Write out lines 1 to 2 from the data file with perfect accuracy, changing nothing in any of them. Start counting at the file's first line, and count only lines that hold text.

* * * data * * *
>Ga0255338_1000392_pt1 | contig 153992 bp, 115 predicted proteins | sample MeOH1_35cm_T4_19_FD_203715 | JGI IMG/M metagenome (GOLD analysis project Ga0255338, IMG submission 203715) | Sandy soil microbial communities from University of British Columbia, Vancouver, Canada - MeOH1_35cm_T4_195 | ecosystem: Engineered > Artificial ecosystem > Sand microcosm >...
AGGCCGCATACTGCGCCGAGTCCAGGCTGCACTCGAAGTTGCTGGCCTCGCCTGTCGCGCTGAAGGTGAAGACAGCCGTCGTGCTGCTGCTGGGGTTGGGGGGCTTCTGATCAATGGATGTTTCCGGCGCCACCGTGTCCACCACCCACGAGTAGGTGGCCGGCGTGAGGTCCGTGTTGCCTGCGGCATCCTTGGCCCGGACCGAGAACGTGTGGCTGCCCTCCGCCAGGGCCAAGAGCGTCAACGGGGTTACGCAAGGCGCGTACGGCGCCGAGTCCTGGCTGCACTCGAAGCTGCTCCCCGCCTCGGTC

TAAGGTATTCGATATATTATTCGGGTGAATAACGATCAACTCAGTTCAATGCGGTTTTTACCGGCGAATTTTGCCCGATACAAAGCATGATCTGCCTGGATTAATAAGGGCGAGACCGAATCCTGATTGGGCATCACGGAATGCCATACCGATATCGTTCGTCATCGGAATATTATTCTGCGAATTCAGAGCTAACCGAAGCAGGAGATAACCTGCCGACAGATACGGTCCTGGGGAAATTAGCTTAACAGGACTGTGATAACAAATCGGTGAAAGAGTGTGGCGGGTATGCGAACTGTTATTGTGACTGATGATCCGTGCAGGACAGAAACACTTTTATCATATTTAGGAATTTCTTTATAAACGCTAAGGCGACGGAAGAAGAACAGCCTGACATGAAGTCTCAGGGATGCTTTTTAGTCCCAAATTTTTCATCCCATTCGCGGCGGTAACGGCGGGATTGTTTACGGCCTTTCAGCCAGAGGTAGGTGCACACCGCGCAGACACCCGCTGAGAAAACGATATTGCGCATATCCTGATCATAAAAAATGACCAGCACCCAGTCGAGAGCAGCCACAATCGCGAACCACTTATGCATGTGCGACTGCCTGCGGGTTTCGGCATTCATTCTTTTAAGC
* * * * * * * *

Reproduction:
>Ga0255338_1000392_pt1 | contig 153992 bp, 115 predicted proteins | sample MeOH1_35cm_T4_19_FD_203715 | JGI IMG/M metagenome (GOLD analysis project Ga0255338, IMG submission 203715) | Sandy soil microbial communities from University of British Columbia, Vancouver, Canada - MeOH1_35cm_T4_195 | ecosystem: Engineered > Artificial ecosystem > Sand microcosm >...
AGGCCGCATACTGCGCCGAGTCCAGGCTGCACTCGAAGTTGCTGGCCTCGCCTGTCGCGCTGAAGGTGAAGACAGCCGTCGTGCTGCTGCTGGGGTTGGGGGGCTTCTGATCAATGGATGTTTCCGGCGCCACCGTGTCCACCACCCACGAGTAGGTGGCCGGCGTGAGGTCCGTGTTGCCTGCGGCATCCTTGGCCCGGACCGAGAACGTGTGGCTGCCCTCCGCCAGGGCCAAGAGCGTCAACGGGGTTACGCAAGGCGCGTACGGCGCCGAGTCCTGGCTGCACTCGAAGCTGCTCCCCGCCTCGGTC